On May 12, 2020, the IRS issued a notice permitting employers to allow the increased flexibility to make mid-year changes to their employer-sponsored health coverage, flexible spending accounts (FSAs), and dependent care assistance programs. Due to the impacts of the novel coronavirus, workers’ needs and access to health care and childcare have vastly changed, thus prompting the IRS’ response.

The new regulations from the IRS do not require employers to make these changes, but the employers can opt to make any of these changes to their cafeteria plans:

  • Mid-year changes to group healthcare options: In a typical year, workers are only able to make changes to their healthcare plans during open-enrollment periods, or if they experience certain life-changing events, such as loss of coverage or a birth. Under the new guidelines, for 2020 only, employers can let their employees make changes mid-year that would remain effective for the rest of the calendar year.
  • Mid-year changes to flexible spending accounts (FSAs): FSAs let workers set aside a certain amount of their pre-taxed salary into a specific account for healthcare and another account for childcare costs. When the healthcare cost or childcare expense is incurred, the employee gets reimbursed from the FSA, thus never owing tax on that expense. Usually, employees have to decide before the plan year begins how much money to set aside into their FSA, and they cannot make changes unless there is a specified life-changing event.

For the year 2020 only, employees are allowed to make mid-year changes to future FSA contributions for any reason (if the plan allows). This new rule is significant because amounts that employees put in these FSA accounts are “use it or lose it.”  In other words, if employees set aside more in these FSA accounts than they spend in a year then they would lose any funds left in the account, unless the employer offers a grace period or carryover. The forfeited money goes to the employer. If an employer opts to change its plan for 2020, employees can reduce their remaining FSA contributions to ensure they don’t lose any money going into the FSA account.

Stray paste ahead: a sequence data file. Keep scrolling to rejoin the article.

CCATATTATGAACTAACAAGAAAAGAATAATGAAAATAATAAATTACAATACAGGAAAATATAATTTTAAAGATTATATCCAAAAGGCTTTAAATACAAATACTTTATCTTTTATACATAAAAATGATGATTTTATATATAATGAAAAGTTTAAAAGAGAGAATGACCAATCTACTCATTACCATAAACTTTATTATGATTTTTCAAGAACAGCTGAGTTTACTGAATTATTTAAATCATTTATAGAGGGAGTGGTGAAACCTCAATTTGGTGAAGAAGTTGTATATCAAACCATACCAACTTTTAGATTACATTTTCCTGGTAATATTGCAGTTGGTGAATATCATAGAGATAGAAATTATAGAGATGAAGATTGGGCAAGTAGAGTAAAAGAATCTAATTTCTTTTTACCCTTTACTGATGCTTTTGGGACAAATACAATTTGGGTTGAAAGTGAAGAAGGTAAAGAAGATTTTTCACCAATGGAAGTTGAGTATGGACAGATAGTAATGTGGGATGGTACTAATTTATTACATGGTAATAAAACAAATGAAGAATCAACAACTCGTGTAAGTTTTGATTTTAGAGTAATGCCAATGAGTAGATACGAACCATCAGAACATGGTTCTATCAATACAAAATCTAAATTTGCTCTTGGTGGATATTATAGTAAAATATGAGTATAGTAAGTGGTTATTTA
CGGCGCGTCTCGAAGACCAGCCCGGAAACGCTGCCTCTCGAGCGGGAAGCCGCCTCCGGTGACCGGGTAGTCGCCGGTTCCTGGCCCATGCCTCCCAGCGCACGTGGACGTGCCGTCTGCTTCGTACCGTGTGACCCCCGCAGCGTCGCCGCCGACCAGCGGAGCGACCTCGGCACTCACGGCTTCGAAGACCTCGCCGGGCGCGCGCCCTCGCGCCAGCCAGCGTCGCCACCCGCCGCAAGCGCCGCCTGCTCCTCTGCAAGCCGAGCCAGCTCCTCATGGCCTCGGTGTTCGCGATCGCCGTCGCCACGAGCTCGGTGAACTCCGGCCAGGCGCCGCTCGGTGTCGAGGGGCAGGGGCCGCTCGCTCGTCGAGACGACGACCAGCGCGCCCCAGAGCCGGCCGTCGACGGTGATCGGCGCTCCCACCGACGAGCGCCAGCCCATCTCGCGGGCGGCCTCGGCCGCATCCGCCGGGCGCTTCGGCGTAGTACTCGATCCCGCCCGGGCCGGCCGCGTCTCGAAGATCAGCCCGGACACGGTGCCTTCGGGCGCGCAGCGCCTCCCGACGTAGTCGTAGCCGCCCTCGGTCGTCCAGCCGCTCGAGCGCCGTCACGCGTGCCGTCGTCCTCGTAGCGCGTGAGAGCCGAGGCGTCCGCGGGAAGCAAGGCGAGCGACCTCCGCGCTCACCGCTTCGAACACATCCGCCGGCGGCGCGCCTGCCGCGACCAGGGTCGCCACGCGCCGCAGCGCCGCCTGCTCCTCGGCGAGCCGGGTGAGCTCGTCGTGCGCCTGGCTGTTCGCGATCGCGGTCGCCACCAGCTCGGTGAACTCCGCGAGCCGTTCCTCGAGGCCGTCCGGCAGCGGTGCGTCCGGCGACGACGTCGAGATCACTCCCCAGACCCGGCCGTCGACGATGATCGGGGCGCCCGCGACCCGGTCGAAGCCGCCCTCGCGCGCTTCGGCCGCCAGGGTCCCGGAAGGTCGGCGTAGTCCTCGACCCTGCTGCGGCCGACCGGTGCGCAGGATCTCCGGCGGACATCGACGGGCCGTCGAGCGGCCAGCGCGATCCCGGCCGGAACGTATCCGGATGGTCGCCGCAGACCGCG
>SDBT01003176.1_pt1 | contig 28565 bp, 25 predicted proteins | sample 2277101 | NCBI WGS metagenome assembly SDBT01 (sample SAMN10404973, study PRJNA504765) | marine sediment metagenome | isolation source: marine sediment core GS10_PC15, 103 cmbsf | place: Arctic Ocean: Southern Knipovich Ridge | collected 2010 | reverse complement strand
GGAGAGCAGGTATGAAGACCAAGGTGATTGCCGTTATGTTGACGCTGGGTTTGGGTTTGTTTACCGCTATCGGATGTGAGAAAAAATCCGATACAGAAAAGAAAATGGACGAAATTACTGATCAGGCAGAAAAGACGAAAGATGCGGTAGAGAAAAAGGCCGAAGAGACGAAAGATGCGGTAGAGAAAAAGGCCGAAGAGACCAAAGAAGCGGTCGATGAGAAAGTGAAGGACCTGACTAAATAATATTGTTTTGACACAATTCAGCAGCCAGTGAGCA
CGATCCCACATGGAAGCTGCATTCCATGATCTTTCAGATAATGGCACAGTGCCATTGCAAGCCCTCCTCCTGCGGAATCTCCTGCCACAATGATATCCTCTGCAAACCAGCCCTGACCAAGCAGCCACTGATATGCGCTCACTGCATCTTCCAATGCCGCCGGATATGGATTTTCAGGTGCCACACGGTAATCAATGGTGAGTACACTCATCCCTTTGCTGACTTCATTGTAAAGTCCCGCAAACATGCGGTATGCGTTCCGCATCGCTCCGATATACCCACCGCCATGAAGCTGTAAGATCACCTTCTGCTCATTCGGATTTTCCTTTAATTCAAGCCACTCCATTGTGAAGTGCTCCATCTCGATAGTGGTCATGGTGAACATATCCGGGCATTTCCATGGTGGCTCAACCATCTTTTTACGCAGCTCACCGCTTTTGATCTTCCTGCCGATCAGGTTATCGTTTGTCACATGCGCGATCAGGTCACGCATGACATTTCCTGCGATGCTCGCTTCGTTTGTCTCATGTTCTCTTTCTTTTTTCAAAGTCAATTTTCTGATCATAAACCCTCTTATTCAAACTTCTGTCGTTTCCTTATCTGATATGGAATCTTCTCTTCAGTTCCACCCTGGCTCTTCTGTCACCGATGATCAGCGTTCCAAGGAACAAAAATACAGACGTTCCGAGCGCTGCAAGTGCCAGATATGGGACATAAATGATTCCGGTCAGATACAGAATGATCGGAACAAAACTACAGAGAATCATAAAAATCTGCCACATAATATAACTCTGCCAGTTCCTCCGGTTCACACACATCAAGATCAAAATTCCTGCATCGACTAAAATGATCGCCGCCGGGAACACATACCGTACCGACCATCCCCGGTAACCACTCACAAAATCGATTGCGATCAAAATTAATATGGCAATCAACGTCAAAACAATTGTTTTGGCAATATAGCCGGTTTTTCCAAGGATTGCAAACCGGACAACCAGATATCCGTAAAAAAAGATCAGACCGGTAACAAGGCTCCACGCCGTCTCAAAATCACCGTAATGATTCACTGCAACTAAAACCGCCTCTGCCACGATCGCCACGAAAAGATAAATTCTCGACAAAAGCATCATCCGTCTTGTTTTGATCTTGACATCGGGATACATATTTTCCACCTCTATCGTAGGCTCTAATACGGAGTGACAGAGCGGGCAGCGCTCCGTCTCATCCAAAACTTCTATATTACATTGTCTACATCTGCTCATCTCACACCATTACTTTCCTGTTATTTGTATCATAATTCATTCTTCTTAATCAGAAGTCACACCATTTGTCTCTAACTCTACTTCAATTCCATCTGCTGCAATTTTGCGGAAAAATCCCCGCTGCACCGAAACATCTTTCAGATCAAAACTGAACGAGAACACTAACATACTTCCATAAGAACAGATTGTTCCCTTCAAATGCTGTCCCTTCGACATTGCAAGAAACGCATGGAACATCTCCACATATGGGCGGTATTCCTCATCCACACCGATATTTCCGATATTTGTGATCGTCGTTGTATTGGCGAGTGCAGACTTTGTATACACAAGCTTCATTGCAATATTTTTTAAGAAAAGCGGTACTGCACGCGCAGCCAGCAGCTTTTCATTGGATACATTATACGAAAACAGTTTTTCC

These new rules are less relevant for dependent care accounts. Under the old guidance, parents could change their contributions mid-year if their childcare costs changed due to childcare options no longer offering services or because they no longer needed care.

  • Slight increase of permitted FSA carryover amount: There are two exemptions for the “use it or lose it” rule for FSAs—for healthcare FSAs, employers can grant their workforce up to a 2.5-month grace period after the end of the plan year to spend their remaining funds (more on this below), or they can allow employees to roll over up to $500 from one year to the next. This IRS notice increases the amounts that employees can carry over from $500 up to $550.
  • Extended grace period for certain plans: As mentioned above, FSA plans have a deadline for submitting expenses for reimbursement. These deadlines are typically some period of time (typically 2.5-month grace period) after the FSA plan year ends. After that deadline, if you haven’t submitted reimbursement requests for qualified expenses, your FSA money may be forfeited.

Under the more lenient IRS rules, if your plan has a grace period that ends or ended in 2020, under these new guidelines, your employer can give you until the end of 2020 to incur qualified expenses to get reimbursed from the account. For example, if your plan year ends June 30, 2020, and has a typical grace period that ends September 15, 2020, you could have until December 31, 2020, to spend the money and be reimbursed from the account. The extended grace period allowance does end in 2020, and your employer must put it into effect.

Navigating the seemingly countless changes from the IRS during this dynamic time is daunting. Our CRI professionals continuously monitor the latest guidance issued from the federal government and they are ready to help you learn how best to apply them to your personal or business situation. For more information on the novel coronavirus’ impacts to employers and workers, please check out CRI’s COVID-19 Resources.